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How to Avoid Getting Sick During Flu Season

January 3, 2017 6:30 am

When winter rolls around, it can seem like everyone around you is down with some sickness. In fact, a recent Harris Poll survey found that 42 percent of Americans believe getting sick during cold and flu season is inevitable. The same survey found 36 percent believe the workplace to be the most likely place to catch a cold or the flu, while nearly a quarter blame their sniffled on public transportation.

Below are a handful of tips from osteopathic family physician Rob Danoff, DO, on staying well all winter.

Make sure your family is vaccinated.

The flu shot may not save your life, but it very well could save someone else's, according to Dr. Danoff, who adds that children who receive the flu vaccine are far less likely to be hospitalized by the flu. The shot also helps protect those who cannot be vaccinated, as well as the elderly and those with preexisting conditions that make flu a greater threat.

Upgrade your hand washing technique.

Scrub like a doctor and you'll avoid myriad germs that the typical "wringing and rubbing" technique misses. Researchers who looked at people's freshly washed hands found that the insides of the fingers often aren't clean, Danoff noted, giving the hundreds of viruses that cause colds a safe hiding place. Also remember to scrub the backs of your hands and under the finger nails.

Eat your veggies and go to bed.

Get your vitamins from food, not a pill, and you'll reap countless protective health benefits. Better nutrition directly translates to better resilience and fewer illnesses, according to Dr. Danoff. Add 7-9 hours of daily sleep and your body is primed to battle the pathogens that proliferate when people spend more time indoors.

Get outside when the sun shines.

Decreased levels of vitamin D can weaken your immune system. Take a morning or afternoon walk to soak up the sparse rays during the winter months and you'll boost both your mood and your immunity.

Keep moving.

Adding exercise on top of a daily sunshine walk makes your immune system function more effectively. A bit of indoor cardio or strength training conditions your body to fight off illness—including the winter doldrums. Drink enough water to meet your hydration needs, which don't drop along with the temperature.

Stay social.

People have a tendency to "socially hibernate" during winter. Humans are social beings and positive interactions with friends improves mood and wards off depression, which can compromise the immune system.

Source: www.DoctorsThatDO.org.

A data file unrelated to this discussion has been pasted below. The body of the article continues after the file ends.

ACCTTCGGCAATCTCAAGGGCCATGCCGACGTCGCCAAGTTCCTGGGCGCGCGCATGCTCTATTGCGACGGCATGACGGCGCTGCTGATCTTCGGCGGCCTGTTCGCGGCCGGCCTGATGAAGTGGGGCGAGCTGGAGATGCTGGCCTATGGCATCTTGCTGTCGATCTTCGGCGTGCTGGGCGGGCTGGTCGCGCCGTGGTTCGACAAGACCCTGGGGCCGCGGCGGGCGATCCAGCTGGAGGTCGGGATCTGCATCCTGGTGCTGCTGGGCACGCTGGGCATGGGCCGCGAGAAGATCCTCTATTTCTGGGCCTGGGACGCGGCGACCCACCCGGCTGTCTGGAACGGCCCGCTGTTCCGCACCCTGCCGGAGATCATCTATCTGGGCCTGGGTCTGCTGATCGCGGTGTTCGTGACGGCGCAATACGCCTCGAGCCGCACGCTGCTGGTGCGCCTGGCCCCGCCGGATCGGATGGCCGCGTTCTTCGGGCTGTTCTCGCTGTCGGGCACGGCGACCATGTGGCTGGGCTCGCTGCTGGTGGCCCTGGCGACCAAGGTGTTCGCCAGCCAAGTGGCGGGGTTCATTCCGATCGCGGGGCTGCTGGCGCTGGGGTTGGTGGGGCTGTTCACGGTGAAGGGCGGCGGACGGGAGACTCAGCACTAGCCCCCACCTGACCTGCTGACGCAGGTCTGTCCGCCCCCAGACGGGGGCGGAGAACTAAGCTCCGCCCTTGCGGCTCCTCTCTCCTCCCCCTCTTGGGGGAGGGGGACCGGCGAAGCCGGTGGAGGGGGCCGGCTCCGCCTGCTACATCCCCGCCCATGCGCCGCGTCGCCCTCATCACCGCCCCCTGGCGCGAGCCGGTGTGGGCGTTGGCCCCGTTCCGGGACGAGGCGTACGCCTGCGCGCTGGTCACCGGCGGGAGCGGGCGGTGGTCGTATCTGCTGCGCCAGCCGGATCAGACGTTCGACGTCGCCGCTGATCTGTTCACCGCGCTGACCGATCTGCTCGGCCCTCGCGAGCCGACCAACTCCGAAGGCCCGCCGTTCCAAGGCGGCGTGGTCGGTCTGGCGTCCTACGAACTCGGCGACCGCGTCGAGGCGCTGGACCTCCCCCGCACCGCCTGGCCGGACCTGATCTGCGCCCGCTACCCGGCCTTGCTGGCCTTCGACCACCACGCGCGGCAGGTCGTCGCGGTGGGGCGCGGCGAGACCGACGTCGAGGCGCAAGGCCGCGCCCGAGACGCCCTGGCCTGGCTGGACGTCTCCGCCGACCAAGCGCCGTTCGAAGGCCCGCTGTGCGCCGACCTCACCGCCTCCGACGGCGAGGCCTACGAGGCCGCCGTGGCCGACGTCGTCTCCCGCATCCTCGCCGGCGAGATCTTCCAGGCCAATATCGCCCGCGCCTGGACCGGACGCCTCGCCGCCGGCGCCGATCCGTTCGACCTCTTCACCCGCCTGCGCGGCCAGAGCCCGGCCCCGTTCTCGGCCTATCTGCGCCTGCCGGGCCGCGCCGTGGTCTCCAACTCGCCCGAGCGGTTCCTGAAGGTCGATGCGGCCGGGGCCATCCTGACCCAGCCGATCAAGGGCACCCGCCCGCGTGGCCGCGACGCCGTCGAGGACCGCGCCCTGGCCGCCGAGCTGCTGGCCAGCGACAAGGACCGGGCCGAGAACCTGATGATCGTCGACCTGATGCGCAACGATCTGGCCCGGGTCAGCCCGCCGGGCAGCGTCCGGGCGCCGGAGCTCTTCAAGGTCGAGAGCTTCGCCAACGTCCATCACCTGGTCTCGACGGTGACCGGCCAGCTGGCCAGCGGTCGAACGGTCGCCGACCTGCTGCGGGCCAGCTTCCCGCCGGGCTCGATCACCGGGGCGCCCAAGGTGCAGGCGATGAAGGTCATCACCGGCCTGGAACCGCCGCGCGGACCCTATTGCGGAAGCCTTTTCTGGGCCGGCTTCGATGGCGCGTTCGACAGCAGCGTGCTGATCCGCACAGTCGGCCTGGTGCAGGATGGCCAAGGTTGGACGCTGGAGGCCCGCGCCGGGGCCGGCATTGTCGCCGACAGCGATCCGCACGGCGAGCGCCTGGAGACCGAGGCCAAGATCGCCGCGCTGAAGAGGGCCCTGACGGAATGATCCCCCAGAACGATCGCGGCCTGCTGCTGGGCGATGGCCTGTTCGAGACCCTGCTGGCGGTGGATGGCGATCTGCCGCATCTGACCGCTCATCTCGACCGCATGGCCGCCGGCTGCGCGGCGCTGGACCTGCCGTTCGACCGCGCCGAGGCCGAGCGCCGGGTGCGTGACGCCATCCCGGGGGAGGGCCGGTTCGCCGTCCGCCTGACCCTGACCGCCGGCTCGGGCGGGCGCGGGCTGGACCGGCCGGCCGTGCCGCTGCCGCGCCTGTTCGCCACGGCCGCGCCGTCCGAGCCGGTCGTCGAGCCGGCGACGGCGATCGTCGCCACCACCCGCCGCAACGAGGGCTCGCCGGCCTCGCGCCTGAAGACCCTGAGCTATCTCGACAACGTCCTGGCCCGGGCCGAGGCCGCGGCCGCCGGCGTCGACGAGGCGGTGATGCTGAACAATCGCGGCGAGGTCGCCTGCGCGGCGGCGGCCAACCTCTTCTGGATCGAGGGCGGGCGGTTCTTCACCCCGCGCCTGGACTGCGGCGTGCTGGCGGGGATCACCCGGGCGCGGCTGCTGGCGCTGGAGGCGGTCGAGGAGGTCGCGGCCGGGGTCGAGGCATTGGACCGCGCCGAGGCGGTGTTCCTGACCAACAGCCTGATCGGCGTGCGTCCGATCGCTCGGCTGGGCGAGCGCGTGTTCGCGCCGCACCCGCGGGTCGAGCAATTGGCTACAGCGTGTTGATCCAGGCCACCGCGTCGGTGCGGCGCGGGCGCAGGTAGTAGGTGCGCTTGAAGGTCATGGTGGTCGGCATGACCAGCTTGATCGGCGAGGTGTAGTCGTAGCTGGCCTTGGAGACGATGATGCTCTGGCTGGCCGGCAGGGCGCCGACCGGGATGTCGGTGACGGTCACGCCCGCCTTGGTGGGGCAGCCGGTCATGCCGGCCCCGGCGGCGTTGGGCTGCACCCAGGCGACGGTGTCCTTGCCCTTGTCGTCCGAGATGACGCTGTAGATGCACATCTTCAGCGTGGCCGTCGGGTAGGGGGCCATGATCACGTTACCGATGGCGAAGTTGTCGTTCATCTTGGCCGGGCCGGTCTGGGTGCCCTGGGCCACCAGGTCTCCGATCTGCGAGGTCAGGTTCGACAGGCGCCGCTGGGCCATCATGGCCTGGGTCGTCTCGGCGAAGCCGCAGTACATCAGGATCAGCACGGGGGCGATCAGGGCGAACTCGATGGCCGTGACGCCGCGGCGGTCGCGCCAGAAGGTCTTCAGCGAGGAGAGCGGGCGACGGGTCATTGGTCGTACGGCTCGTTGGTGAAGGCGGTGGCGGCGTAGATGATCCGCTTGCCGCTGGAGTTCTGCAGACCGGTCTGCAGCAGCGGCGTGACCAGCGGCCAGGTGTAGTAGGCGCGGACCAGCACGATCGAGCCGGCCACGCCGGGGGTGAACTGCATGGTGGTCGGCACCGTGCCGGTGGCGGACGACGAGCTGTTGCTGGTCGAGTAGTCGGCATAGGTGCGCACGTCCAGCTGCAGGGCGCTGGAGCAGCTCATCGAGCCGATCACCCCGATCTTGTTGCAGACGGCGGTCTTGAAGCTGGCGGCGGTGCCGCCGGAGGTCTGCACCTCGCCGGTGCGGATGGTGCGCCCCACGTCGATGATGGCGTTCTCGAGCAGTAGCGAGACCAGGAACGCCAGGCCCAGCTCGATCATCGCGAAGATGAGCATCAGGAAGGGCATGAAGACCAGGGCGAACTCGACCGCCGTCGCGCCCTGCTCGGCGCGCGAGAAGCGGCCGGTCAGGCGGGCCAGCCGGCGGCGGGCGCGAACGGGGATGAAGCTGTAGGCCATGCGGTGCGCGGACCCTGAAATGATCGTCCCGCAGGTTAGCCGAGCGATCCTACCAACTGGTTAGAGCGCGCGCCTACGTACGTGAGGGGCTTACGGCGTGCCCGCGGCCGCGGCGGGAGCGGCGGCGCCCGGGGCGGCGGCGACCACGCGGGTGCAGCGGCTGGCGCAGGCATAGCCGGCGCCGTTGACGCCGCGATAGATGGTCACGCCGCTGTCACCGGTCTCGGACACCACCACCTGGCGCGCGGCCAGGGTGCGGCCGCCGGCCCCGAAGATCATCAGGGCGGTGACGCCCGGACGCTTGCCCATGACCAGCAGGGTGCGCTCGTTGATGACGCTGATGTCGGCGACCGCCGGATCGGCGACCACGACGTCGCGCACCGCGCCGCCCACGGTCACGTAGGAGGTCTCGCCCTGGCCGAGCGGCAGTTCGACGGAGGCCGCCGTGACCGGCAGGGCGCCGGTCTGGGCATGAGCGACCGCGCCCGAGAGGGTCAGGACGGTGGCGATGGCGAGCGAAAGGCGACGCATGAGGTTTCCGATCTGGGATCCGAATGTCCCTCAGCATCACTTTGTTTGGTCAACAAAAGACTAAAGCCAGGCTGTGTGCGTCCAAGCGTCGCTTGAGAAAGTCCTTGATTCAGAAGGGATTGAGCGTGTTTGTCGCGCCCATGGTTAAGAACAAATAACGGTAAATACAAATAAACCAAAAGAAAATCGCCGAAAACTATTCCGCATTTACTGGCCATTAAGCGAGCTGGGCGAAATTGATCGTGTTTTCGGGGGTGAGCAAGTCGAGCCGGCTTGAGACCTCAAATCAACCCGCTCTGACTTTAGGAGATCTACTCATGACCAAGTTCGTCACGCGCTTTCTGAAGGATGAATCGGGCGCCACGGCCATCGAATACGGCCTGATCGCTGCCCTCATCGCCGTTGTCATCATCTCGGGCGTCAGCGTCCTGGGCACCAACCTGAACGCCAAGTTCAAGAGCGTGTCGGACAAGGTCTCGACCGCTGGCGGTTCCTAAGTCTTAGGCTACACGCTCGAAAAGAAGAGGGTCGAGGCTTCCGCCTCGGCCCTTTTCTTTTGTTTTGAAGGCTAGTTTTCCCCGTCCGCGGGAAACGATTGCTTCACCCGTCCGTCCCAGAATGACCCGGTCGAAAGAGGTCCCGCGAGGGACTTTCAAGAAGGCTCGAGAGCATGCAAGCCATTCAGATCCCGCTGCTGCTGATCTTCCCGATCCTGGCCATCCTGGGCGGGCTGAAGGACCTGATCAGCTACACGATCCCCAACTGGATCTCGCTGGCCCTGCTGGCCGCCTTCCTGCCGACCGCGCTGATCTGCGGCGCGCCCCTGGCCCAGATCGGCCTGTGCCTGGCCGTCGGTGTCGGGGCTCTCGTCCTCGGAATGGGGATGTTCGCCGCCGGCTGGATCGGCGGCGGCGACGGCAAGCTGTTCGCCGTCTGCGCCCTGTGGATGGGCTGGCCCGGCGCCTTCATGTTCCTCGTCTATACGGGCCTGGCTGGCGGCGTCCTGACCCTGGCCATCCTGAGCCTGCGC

Published with permission from RISMedia.


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Dodge Winter Lawn Damage

January 3, 2017 6:30 am

(Family Features)--Winter conditions can present a wide range of challenges to your lawn and landscape, but there are precautions you can take to protect your lawn, as well as your trees and shrubs, from seasonal harm.

Preventive steps from the lawncare experts at TruGreen can help your lawn survive the winter season’s harsh elements.

Snow Plow Damage

Install brightly-colored boundary markers along the edges of paved areas to help protect lawn and shrubs from snow plow and snow thrower blades. Lightweight wooden stakes, at least four feet tall with bright reflective tape and brightly covered fiberglass rods, serve as good markers. Avoid heavy metal, fence posts and other large objects, as they can pose a hazard to snow plow operators.

Cold Temperature Stress

More so than any other season, trees and shrubs are vulnerable to changing weather conditions during the winter. Wide temperature fluctuation and extremely low temperatures are the biggest factors of tree stress, meaning your trees are more susceptible to things like frost cracks, sunscald and winter burn.

Keep twigs and limbs from breaking under the weight of ice by carefully brushing away, whenever possible, any snow load from plants, which will reduce the weight on the limbs and decrease the damage. Placing a burlap cover around shrubs such as boxwood and yews will help reduce winter desiccation.

Proper fertilization can help keep your trees and shrubs healthy well into spring, and allow them to better tolerate winter. A service can help with tree and shrub services customized to meet your landscape’s every need, including applications to control overwintering insects, pests and mites.

Freezing Temperatures

Damage to plants, shrubs and trees as a result of sustained low temperatures can typically go undetected until spring or early summer, when plants fail to produce new growth. To help prevent damage, maintain a two- to three-inch layer of mulch to help protect the crown and roots from weather extremes.

Winter Dehydration

During the colder months of winter, plants cannot replace moisture lost from leaves and needles. This leads to “dehydration” – technically known as desiccation. To help avoid this problem, maintain proper watering late into the fall, or water during periods of winter thaw.

Ice Melt

Ice-melting agents, such as rock salt and products containing calcium and magnesium chloride, may accumulate in the soil and cause damage to plants. Use extreme care when applying ice-melting agents to prevent damage to your plants or concrete surfaces.